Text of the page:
The description of the life transformation of a hairy and/or squishy little caterpillar as he becomes a soft, beautiful butterfly.
The chrysalis stage of metamorphosis: the spunky, squashy little critter forms a cocoon and while hidden inside, undergoes miraculous changes in secret and emerges as that soft, beautiful butterfly.
Here he comes, little Clyde, a short, chunky, furry sort, lumbering along on the branch of transformation. He’s pretty tuckered out, having already shed his skin several times in his lifetime (depending on what kind of little guy he is), becoming stronger and stronger, bigger and bigger, macho-er and macho-er with each turn he makes. A regular body builder among the caterpillar clan, his friends say.
Now, Clyde has an agenda. He has a job to do and eventually he finds the perfect spot for his work to begin. He doesn’t know how to explain why he’s about to do what he’s about to do, after all, we all know that caterpillar’s can’t talk. However, he just has this ‘feeling’ that he must find the perfect leaf on which to do what he knows he needs to do. And for Clyde, this truly is the first day of the rest of his life.
No more will he be trying to hide from inquisitive children who find him fascinating and hold him much too tight. No more will he barely miss the soles of heavy feet as he tries to lumber across the blazing hot sidewalks that burn his belly.
Yes – today is the beginning of a new life for Clyde because today Clyde is going to begin to be transformed.
As Clyde decides the large, green maple leaf tucked near the curve of a branch (beyond the reach of a curious child) is a rather cozy home, he makes himself comfortable. Quite talented, Clyde hangs upside down on the leaf and begins to spin himself into an amazing cocoon, his soft, silky abode for the next two weeks or so.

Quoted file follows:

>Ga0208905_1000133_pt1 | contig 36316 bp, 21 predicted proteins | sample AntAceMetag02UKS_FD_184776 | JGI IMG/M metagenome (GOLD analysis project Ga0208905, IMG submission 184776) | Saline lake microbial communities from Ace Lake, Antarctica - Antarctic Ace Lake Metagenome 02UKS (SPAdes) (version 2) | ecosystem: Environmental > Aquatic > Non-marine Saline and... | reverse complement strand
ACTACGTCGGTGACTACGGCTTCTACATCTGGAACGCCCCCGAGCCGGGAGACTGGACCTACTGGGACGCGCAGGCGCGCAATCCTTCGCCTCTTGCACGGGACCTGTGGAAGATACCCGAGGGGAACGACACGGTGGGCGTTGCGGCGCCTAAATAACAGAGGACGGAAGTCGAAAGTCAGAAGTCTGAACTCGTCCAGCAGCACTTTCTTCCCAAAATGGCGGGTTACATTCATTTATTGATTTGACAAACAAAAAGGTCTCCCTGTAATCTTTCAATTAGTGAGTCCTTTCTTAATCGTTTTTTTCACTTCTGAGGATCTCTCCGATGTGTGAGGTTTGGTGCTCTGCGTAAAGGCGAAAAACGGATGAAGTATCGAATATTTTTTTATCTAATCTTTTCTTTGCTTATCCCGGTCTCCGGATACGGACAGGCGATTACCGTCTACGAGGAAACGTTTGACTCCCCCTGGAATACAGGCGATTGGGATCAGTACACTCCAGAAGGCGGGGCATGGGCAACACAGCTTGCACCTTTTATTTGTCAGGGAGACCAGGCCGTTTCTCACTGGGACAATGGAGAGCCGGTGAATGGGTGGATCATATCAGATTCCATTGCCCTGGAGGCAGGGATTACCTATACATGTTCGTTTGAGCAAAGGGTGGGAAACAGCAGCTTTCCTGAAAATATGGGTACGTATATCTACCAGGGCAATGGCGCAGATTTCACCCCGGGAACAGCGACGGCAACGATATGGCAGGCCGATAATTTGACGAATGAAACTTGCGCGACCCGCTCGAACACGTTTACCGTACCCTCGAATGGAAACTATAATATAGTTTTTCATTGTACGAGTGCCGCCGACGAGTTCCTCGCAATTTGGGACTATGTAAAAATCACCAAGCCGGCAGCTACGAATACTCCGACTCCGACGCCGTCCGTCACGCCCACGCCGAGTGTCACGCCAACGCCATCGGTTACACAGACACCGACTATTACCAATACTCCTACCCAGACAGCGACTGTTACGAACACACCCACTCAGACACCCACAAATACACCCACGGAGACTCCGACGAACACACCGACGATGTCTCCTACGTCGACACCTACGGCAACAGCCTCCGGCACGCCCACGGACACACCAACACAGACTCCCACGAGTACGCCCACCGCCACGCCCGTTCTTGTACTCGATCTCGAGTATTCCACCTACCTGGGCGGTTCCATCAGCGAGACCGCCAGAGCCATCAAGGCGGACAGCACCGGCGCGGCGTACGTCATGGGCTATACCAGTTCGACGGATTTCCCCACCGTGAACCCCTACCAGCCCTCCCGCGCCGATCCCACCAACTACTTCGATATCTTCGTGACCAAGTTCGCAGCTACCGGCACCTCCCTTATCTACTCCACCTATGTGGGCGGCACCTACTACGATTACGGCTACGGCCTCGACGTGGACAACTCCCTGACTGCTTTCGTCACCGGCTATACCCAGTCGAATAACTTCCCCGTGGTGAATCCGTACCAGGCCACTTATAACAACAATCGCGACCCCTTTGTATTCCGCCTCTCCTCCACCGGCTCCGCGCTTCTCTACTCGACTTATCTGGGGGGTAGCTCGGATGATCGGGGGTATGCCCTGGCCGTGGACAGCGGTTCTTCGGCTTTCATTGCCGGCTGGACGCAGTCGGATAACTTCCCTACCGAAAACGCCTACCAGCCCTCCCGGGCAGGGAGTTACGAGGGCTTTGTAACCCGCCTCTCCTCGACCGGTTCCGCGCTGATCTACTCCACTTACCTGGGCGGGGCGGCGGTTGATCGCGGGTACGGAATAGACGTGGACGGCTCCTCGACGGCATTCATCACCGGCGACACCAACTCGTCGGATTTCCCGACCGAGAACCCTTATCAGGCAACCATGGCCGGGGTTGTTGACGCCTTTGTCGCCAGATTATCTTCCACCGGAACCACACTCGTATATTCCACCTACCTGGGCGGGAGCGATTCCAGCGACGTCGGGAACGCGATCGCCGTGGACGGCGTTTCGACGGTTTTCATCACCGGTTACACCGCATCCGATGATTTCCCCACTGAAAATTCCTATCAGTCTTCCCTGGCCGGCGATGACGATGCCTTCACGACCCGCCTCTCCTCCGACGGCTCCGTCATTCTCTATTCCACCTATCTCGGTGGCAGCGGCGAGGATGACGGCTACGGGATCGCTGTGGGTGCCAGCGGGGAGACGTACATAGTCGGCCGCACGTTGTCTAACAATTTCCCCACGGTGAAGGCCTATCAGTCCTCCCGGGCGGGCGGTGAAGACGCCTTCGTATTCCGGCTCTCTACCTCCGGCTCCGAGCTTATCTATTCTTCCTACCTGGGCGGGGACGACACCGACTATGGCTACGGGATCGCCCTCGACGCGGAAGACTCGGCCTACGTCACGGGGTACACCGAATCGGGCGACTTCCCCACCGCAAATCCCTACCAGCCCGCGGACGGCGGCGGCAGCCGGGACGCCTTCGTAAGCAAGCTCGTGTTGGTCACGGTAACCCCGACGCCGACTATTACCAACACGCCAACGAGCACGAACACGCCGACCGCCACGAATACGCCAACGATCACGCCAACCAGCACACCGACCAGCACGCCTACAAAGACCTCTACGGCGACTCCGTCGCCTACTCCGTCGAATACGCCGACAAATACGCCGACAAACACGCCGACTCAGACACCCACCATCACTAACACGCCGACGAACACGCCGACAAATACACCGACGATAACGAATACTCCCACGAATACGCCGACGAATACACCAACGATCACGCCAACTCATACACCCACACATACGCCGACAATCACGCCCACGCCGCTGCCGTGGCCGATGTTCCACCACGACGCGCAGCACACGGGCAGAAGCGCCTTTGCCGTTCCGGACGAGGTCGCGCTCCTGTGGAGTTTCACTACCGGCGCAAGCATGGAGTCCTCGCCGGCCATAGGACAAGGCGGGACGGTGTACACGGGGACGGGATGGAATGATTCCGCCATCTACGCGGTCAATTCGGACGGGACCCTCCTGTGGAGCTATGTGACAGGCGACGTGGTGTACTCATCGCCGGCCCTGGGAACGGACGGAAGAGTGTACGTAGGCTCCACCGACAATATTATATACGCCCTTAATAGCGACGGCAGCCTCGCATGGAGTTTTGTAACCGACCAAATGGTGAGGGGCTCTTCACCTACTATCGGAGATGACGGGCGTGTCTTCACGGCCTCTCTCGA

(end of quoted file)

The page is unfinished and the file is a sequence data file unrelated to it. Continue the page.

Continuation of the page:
Now, Clyde the caterpillar isn’t aware of all the mumbo-jumbo it takes to explain such as what is happening with him, but now inside his comfy, cozy and protective 'cubby', known as the pupa or chrysalis – Clyde is going to transform into something amazing. This is sort of like a very long magic show.
Clyde will lose his stubby little legs and trade them in for two long, slender ones. His bulging biceps will somehow become delicate wings that will enable him to float and flitter about, taking him to unimaginable new heights among his familiar world. He will develop a long tongue that drinks of a flower’s nectar – a proboscis. He will scour for bright, showy flowers in which, while at one time in his past he used to merely chew them up, he will now partake of their fragrant juices. Two antennae from which he will use for smelling things will emerge from his head where before there were two microscopic 'smellers' instead.
It has been almost two weeks. The cocoon shakes. Clyde has awakened and is stretching. He has finished his work and is now ready to reappear.
He flexes his muscles. They have disappeared! He is soft and weak. Only by repeatedly beating his new-found wings will he become stronger. As he flaps and flutters those new-found wings in a flurry of excitement, his senses acclimatize themselves to the surroundings into which he has emerged and blood and oxygen begin to fill his system so that he is able to function properly. Clyde keeps at this ritual for about an hour, at which time he is then ready to leave his little little home and begin his new life.
What does all that have to do with Parkinson’s disease? Chronic and terminal illnesses?
A popular Christian recording artist, Steven Curtis Chapman, wrote a song with these words: